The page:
Posted by December 22nd, 2005
Wednesday, December 21 the Senate passed by unanimous consent the Labor, Health and Human Services, Education and related agencies (Labor-HHS) Fiscal Year (FY) 2006 Appropriations Bill (HR 3010). This is the bill which provides funding for the National Institutes of Health (NIH), National Cancer Institutes (NCI), Center for Disease Control and Prevention (CDC) among other agencies of interest to the cancer community.
The bill increased the NIH budget by $253 million (0.89%) over FY 2005 making it one of the few agencies in the massive $142.5 billion Labor-HHS bill to receive an increase. This is well under the $1 billion increase in the original Senate version of the bill and conderably less than the $1.7 billion increase recommended by One Voice Against Cancer.
While we are fortunate NIH received an increase, albeit at an unacceptable one, Congress also approved a one percent across-the-board cut to all discretionary domestic programs. This will wipe out the modest gain NIH received and turn the increase into a decrease.
Nancy Roach, President of C3, said this about the NIH funding in the Labor-HHS bill:
“The bottom line is that NIH is now facing its first cut in funding in more than 35 years. I don’t know when we will understand the specific impact of this action on NCI funding.”
While we must wait for specifics from NIH and other agencies on how this bill will impact their cancer-related programs an article published in the December 6, 2005 edition of the NCI Cancer Bulletin provides a hint at what will happen. Here is a quote from the article:
“In the interim, and as discussed at the NIH Director’s Advisory Committee meeting on December 1, noncompeting research grant awards will be made at a level of approximately 80 percent of the previously committed level. Upward adjustments to these levels will be considered after the final 2006 budget level is established. Competing renewal awards also are being made at approximately 80 percent of current levels until more definitive budget information is available. NCI leadership has advised that recipients continue to monitor their expenditures carefully during this period.”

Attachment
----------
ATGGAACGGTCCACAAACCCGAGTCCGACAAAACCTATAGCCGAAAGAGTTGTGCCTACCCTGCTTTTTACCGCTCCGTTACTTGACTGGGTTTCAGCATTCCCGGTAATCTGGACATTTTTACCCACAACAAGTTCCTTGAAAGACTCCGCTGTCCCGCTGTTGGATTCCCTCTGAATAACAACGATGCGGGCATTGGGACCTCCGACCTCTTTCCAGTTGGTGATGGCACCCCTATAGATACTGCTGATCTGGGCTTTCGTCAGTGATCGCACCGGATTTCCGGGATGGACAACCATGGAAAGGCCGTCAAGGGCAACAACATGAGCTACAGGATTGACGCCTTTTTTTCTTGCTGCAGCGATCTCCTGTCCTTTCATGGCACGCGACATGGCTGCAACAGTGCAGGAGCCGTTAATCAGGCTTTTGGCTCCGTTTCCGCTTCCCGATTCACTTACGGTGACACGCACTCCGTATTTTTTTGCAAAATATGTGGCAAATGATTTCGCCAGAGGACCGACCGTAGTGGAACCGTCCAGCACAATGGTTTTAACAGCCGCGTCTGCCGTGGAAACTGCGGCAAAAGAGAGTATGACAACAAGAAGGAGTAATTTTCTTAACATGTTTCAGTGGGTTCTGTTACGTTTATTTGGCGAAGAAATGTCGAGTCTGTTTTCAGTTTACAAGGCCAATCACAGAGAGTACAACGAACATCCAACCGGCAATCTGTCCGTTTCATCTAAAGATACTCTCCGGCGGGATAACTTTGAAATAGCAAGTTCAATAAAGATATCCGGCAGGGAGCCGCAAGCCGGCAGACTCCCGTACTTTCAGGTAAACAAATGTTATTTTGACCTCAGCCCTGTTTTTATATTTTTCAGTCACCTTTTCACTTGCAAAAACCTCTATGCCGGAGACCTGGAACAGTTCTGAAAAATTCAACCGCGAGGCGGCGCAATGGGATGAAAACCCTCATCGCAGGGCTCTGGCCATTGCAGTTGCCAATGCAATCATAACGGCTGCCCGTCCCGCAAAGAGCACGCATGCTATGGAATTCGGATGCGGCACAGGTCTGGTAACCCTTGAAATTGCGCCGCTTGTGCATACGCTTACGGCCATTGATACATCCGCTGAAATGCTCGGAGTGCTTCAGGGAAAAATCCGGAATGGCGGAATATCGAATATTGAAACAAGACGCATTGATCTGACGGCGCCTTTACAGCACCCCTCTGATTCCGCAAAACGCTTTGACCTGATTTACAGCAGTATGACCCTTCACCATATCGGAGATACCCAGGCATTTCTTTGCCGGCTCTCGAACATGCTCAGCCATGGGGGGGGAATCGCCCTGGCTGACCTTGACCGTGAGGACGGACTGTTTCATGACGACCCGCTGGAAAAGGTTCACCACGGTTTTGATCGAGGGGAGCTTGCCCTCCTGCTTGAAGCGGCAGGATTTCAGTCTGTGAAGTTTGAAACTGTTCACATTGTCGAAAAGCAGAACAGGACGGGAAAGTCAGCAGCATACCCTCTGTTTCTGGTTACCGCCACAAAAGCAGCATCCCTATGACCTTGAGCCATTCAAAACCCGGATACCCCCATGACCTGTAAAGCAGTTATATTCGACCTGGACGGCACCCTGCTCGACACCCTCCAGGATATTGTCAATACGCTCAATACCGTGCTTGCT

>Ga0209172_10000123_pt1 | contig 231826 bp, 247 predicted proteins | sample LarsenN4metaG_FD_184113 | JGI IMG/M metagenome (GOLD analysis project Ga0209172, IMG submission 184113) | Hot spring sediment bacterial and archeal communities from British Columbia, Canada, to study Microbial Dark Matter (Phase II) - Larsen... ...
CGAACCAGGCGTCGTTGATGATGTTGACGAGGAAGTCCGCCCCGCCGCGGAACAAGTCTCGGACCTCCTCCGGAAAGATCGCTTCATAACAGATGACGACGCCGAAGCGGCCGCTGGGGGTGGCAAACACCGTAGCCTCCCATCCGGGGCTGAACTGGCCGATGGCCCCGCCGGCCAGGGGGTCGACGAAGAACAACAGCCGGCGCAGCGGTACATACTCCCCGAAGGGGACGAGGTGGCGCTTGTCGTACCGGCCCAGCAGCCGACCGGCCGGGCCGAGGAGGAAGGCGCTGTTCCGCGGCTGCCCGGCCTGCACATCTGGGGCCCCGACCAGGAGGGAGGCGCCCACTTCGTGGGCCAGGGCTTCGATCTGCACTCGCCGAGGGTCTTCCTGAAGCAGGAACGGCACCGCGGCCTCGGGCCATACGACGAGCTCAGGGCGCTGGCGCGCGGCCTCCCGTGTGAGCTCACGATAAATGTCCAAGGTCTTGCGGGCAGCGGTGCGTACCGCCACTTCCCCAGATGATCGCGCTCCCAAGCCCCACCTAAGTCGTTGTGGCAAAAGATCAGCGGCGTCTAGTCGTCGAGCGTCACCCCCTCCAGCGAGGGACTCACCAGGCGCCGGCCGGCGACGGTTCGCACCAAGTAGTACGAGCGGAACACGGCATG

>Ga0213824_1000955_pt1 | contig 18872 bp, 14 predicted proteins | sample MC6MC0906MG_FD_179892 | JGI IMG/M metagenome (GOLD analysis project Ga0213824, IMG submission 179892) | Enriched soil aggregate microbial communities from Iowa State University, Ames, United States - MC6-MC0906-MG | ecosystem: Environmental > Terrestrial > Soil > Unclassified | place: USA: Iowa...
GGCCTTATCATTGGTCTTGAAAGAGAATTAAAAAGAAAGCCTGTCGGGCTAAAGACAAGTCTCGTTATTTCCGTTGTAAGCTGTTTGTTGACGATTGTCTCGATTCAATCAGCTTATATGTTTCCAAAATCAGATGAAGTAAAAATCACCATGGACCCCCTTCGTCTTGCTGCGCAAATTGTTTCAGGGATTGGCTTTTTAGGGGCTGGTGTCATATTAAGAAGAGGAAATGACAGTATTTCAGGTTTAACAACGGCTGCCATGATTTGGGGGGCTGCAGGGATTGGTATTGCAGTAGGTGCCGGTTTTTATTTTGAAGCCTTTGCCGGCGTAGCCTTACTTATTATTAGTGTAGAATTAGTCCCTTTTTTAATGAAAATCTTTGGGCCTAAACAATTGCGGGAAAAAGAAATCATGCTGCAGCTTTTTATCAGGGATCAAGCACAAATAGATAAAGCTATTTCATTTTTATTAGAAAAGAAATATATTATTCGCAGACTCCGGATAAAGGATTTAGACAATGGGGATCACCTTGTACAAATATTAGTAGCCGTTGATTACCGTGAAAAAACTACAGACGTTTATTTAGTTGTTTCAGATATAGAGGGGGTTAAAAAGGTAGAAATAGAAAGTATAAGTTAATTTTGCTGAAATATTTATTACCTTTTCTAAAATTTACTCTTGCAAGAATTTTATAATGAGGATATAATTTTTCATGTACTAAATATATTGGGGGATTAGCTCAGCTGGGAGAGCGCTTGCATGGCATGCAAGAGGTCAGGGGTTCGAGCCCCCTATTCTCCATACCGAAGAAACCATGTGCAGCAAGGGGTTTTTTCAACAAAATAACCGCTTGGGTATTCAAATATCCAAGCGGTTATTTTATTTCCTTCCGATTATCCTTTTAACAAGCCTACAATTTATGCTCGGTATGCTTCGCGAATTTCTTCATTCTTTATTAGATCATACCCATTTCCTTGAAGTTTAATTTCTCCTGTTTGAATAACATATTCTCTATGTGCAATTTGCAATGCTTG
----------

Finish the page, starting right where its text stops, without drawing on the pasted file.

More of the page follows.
While we do need to wait for official word from NIH it looks like there will be a 20 percent cut in the funding level of noncompeting research grant awards. One thing is for sure with the small increase removed by a larger across-the-board cut there will be less money for research and other activities.
While I am upset that Congress passed these funding levels I am perhaps more mad at the way the Senate did it. As I mentioned at the start of this post the Senate adopted the bill by unanimous consent. This is a procedure in which a motion can pass if no one present objects. This differs from a roll call vote when each Senator’s name is called and the Senator must say “yea” or “nay” on the motion.
Since the Senate passed the Labor-HHS approriations bill by unanimous consent there is no public record of whether or not each Senator supported or opposed the bill, thus we constituents have no way of knowing how our Senators would have voted. I want to know why the Senate did not go on record with this vote. I know time is short and they wanted to go home for the end-of-year recess but bills like this are too important not to go on record with a roll call vote.
Nancy ended her email with this:
“I watched this on CSPAN2 last night – not a very cheerful event. The only positive note is that it could have been much worse – the initial iterations included larger hard cuts to NIH. Constituent pressure made the difference, so thank you all for your efforts, and stay tuned for next year.”
Those of you who contacted your Senators and Representatives about the Labor-HHS Appropriations Bill did have an effect. It did not pass the House the first time through and was having a rough time in the Senate.
You made a difference one person at a time.